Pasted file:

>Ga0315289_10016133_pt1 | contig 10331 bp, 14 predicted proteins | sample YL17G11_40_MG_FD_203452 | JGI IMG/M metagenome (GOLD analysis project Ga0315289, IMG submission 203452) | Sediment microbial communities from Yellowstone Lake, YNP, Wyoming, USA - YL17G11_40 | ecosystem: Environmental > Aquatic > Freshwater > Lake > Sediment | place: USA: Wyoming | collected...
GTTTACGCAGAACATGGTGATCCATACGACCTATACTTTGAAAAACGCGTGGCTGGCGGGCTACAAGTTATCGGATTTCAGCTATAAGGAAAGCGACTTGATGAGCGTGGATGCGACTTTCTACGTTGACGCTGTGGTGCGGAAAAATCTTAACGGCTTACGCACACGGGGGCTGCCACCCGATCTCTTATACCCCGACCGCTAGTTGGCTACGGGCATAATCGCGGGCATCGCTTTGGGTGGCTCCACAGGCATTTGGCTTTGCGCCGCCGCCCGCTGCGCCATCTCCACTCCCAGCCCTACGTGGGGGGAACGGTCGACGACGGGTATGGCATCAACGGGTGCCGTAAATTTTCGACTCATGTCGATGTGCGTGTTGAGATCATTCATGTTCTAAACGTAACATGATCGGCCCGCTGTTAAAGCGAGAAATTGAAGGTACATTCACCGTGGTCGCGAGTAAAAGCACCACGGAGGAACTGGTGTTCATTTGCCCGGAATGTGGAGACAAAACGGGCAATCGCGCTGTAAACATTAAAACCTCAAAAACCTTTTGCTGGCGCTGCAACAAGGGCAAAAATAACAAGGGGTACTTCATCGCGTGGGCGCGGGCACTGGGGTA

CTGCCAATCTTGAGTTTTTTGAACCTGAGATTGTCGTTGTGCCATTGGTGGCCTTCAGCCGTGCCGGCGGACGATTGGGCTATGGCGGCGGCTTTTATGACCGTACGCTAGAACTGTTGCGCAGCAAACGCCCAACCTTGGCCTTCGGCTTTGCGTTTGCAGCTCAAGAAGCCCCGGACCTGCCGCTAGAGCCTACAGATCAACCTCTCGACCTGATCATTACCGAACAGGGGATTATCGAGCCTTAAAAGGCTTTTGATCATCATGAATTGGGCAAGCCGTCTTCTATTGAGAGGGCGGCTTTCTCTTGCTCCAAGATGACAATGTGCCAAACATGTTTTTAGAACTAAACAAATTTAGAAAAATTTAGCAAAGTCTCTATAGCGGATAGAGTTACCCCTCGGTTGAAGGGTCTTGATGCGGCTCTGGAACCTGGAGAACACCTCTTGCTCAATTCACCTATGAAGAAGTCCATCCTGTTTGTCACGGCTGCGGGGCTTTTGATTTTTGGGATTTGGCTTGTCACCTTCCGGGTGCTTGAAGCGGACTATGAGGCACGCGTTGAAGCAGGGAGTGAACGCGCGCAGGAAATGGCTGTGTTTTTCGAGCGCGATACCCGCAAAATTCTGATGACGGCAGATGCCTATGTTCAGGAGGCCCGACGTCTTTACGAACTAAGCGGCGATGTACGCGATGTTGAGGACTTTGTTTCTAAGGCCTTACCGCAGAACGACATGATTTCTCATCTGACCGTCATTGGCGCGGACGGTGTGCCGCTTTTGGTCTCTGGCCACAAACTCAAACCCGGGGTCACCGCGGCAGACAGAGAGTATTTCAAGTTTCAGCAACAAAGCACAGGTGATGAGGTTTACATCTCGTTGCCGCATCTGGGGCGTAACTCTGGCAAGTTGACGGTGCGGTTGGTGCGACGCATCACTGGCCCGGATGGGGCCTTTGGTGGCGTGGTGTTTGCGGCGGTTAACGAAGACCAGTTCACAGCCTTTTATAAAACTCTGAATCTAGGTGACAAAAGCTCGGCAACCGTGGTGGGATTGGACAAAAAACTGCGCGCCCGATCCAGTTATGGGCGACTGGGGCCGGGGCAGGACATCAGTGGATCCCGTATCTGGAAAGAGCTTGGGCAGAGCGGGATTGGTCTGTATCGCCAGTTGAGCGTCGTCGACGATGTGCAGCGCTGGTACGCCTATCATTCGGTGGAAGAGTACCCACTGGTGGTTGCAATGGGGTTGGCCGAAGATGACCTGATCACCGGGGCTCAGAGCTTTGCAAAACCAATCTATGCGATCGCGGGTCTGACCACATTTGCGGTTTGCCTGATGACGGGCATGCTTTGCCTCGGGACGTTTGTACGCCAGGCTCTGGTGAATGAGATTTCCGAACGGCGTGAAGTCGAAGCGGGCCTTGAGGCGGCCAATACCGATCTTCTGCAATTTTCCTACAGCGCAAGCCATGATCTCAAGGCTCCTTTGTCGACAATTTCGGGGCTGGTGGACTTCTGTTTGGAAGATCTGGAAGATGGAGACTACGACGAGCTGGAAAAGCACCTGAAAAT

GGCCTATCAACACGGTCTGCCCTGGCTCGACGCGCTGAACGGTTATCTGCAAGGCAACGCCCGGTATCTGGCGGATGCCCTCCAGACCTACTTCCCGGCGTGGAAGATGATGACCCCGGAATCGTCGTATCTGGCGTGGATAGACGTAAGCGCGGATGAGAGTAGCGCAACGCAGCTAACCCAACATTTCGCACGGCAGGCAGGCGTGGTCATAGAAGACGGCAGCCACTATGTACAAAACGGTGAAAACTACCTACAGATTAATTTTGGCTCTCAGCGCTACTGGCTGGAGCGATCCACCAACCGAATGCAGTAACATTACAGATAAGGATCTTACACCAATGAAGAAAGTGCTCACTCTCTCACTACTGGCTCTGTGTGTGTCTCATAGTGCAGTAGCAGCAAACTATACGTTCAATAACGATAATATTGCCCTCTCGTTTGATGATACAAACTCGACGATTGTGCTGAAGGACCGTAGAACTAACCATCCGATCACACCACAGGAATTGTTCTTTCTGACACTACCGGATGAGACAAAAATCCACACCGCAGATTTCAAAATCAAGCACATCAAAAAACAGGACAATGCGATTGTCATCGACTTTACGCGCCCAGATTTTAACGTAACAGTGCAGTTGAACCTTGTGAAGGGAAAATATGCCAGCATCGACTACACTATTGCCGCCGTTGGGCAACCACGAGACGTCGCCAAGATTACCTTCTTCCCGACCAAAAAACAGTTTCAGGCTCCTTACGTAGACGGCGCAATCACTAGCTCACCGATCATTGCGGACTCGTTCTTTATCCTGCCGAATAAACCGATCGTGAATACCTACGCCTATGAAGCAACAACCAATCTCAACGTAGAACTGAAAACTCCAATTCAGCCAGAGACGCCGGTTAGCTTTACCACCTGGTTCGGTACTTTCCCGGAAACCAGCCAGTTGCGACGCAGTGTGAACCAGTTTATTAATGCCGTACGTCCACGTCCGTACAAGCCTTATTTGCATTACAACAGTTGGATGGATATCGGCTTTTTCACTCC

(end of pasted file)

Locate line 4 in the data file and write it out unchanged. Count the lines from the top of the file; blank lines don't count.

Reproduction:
GGCCTATCAACACGGTCTGCCCTGGCTCGACGCGCTGAACGGTTATCTGCAAGGCAACGCCCGGTATCTGGCGGATGCCCTCCAGACCTACTTCCCGGCGTGGAAGATGATGACCCCGGAATCGTCGTATCTGGCGTGGATAGACGTAAGCGCGGATGAGAGTAGCGCAACGCAGCTAACCCAACATTTCGCACGGCAGGCAGGCGTGGTCATAGAAGACGGCAGCCACTATGTACAAAACGGTGAAAACTACCTACAGATTAATTTTGGCTCTCAGCGCTACTGGCTGGAGCGATCCACCAACCGAATGCAGTAACATTACAGATAAGGATCTTACACCAATGAAGAAAGTGCTCACTCTCTCACTACTGGCTCTGTGTGTGTCTCATAGTGCAGTAGCAGCAAACTATACGTTCAATAACGATAATATTGCCCTCTCGTTTGATGATACAAACTCGACGATTGTGCTGAAGGACCGTAGAACTAACCATCCGATCACACCACAGGAATTGTTCTTTCTGACACTACCGGATGAGACAAAAATCCACACCGCAGATTTCAAAATCAAGCACATCAAAAAACAGGACAATGCGATTGTCATCGACTTTACGCGCCCAGATTTTAACGTAACAGTGCAGTTGAACCTTGTGAAGGGAAAATATGCCAGCATCGACTACACTATTGCCGCCGTTGGGCAACCACGAGACGTCGCCAAGATTACCTTCTTCCCGACCAAAAAACAGTTTCAGGCTCCTTACGTAGACGGCGCAATCACTAGCTCACCGATCATTGCGGACTCGTTCTTTATCCTGCCGAATAAACCGATCGTGAATACCTACGCCTATGAAGCAACAACCAATCTCAACGTAGAACTGAAAACTCCAATTCAGCCAGAGACGCCGGTTAGCTTTACCACCTGGTTCGGTACTTTCCCGGAAACCAGCCAGTTGCGACGCAGTGTGAACCAGTTTATTAATGCCGTACGTCCACGTCCGTACAAGCCTTATTTGCATTACAACAGTTGGATGGATATCGGCTTTTTCACTCC